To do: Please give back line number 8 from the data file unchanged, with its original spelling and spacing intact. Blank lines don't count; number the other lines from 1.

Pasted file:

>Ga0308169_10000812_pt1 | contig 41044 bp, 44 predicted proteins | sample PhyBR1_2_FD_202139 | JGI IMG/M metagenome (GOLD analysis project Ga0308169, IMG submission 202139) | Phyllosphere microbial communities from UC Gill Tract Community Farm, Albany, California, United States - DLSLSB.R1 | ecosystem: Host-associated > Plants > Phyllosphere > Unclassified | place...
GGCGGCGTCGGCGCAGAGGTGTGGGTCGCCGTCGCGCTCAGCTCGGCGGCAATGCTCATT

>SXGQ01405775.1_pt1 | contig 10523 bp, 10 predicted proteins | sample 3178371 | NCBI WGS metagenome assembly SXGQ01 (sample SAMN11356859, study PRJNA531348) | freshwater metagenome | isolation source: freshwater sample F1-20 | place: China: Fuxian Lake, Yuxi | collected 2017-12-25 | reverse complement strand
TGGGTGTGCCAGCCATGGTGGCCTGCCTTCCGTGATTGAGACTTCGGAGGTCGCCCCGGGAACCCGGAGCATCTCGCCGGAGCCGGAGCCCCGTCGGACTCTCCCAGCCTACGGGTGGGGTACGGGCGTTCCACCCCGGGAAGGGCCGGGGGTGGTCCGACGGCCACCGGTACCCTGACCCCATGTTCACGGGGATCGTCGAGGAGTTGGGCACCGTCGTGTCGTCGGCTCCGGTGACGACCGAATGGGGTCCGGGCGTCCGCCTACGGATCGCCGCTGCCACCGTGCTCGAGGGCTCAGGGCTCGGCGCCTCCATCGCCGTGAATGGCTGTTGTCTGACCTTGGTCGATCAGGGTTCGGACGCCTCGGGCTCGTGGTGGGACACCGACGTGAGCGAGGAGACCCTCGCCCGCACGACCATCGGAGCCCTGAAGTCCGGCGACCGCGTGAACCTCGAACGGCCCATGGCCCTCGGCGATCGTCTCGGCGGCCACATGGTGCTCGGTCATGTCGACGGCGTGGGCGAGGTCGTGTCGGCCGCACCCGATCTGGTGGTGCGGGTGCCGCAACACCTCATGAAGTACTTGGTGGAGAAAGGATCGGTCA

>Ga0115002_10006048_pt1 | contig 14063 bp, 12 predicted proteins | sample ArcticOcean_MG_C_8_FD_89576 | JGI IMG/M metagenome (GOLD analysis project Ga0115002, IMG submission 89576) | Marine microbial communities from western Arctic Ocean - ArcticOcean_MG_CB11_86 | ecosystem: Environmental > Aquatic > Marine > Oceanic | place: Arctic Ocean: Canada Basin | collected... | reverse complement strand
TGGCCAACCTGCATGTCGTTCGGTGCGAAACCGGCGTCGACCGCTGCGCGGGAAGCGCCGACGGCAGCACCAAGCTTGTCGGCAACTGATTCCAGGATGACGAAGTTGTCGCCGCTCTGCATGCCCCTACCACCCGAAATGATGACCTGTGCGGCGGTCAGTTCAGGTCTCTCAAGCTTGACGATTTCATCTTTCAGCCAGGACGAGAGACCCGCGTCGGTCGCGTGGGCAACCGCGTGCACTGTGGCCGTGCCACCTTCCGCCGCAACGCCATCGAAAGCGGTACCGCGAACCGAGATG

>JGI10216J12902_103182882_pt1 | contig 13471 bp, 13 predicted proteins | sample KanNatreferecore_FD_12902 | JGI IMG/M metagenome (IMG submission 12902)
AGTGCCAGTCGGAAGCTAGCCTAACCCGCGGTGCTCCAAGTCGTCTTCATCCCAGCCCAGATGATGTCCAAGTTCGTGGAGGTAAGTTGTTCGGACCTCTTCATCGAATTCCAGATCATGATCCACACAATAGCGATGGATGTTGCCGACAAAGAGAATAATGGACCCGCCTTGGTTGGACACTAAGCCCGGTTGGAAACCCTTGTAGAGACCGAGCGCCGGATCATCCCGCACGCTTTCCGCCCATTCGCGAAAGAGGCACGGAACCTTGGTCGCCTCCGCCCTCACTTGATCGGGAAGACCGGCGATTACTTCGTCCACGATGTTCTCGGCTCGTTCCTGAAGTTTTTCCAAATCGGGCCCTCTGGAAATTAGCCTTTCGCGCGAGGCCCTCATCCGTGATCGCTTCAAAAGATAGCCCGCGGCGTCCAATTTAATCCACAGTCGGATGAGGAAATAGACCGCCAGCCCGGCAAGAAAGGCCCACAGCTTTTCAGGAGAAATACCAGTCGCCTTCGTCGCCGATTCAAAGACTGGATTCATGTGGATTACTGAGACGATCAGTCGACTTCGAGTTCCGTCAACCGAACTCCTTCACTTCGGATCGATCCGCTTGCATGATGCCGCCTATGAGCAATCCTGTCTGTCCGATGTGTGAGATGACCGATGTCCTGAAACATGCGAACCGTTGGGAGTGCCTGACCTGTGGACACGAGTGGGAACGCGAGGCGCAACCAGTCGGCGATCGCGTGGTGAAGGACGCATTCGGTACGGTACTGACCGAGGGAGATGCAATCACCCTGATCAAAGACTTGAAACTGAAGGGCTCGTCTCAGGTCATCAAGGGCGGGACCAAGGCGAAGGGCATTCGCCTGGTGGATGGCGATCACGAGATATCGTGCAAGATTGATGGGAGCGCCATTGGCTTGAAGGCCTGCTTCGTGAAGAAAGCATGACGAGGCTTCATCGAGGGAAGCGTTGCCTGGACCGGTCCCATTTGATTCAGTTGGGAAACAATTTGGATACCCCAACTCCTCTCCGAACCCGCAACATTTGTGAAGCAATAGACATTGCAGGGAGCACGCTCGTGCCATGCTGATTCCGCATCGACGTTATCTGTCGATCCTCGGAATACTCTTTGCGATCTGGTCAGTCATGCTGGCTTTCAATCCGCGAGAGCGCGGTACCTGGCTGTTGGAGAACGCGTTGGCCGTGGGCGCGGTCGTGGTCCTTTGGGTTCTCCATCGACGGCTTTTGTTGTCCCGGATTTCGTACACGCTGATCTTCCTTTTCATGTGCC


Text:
AGTGCCAGTCGGAAGCTAGCCTAACCCGCGGTGCTCCAAGTCGTCTTCATCCCAGCCCAGATGATGTCCAAGTTCGTGGAGGTAAGTTGTTCGGACCTCTTCATCGAATTCCAGATCATGATCCACACAATAGCGATGGATGTTGCCGACAAAGAGAATAATGGACCCGCCTTGGTTGGACACTAAGCCCGGTTGGAAACCCTTGTAGAGACCGAGCGCCGGATCATCCCGCACGCTTTCCGCCCATTCGCGAAAGAGGCACGGAACCTTGGTCGCCTCCGCCCTCACTTGATCGGGAAGACCGGCGATTACTTCGTCCACGATGTTCTCGGCTCGTTCCTGAAGTTTTTCCAAATCGGGCCCTCTGGAAATTAGCCTTTCGCGCGAGGCCCTCATCCGTGATCGCTTCAAAAGATAGCCCGCGGCGTCCAATTTAATCCACAGTCGGATGAGGAAATAGACCGCCAGCCCGGCAAGAAAGGCCCACAGCTTTTCAGGAGAAATACCAGTCGCCTTCGTCGCCGATTCAAAGACTGGATTCATGTGGATTACTGAGACGATCAGTCGACTTCGAGTTCCGTCAACCGAACTCCTTCACTTCGGATCGATCCGCTTGCATGATGCCGCCTATGAGCAATCCTGTCTGTCCGATGTGTGAGATGACCGATGTCCTGAAACATGCGAACCGTTGGGAGTGCCTGACCTGTGGACACGAGTGGGAACGCGAGGCGCAACCAGTCGGCGATCGCGTGGTGAAGGACGCATTCGGTACGGTACTGACCGAGGGAGATGCAATCACCCTGATCAAAGACTTGAAACTGAAGGGCTCGTCTCAGGTCATCAAGGGCGGGACCAAGGCGAAGGGCATTCGCCTGGTGGATGGCGATCACGAGATATCGTGCAAGATTGATGGGAGCGCCATTGGCTTGAAGGCCTGCTTCGTGAAGAAAGCATGACGAGGCTTCATCGAGGGAAGCGTTGCCTGGACCGGTCCCATTTGATTCAGTTGGGAAACAATTTGGATACCCCAACTCCTCTCCGAACCCGCAACATTTGTGAAGCAATAGACATTGCAGGGAGCACGCTCGTGCCATGCTGATTCCGCATCGACGTTATCTGTCGATCCTCGGAATACTCTTTGCGATCTGGTCAGTCATGCTGGCTTTCAATCCGCGAGAGCGCGGTACCTGGCTGTTGGAGAACGCGTTGGCCGTGGGCGCGGTCGTGGTCCTTTGGGTTCTCCATCGACGGCTTTTGTTGTCCCGGATTTCGTACACGCTGATCTTCCTTTTCATGTGCC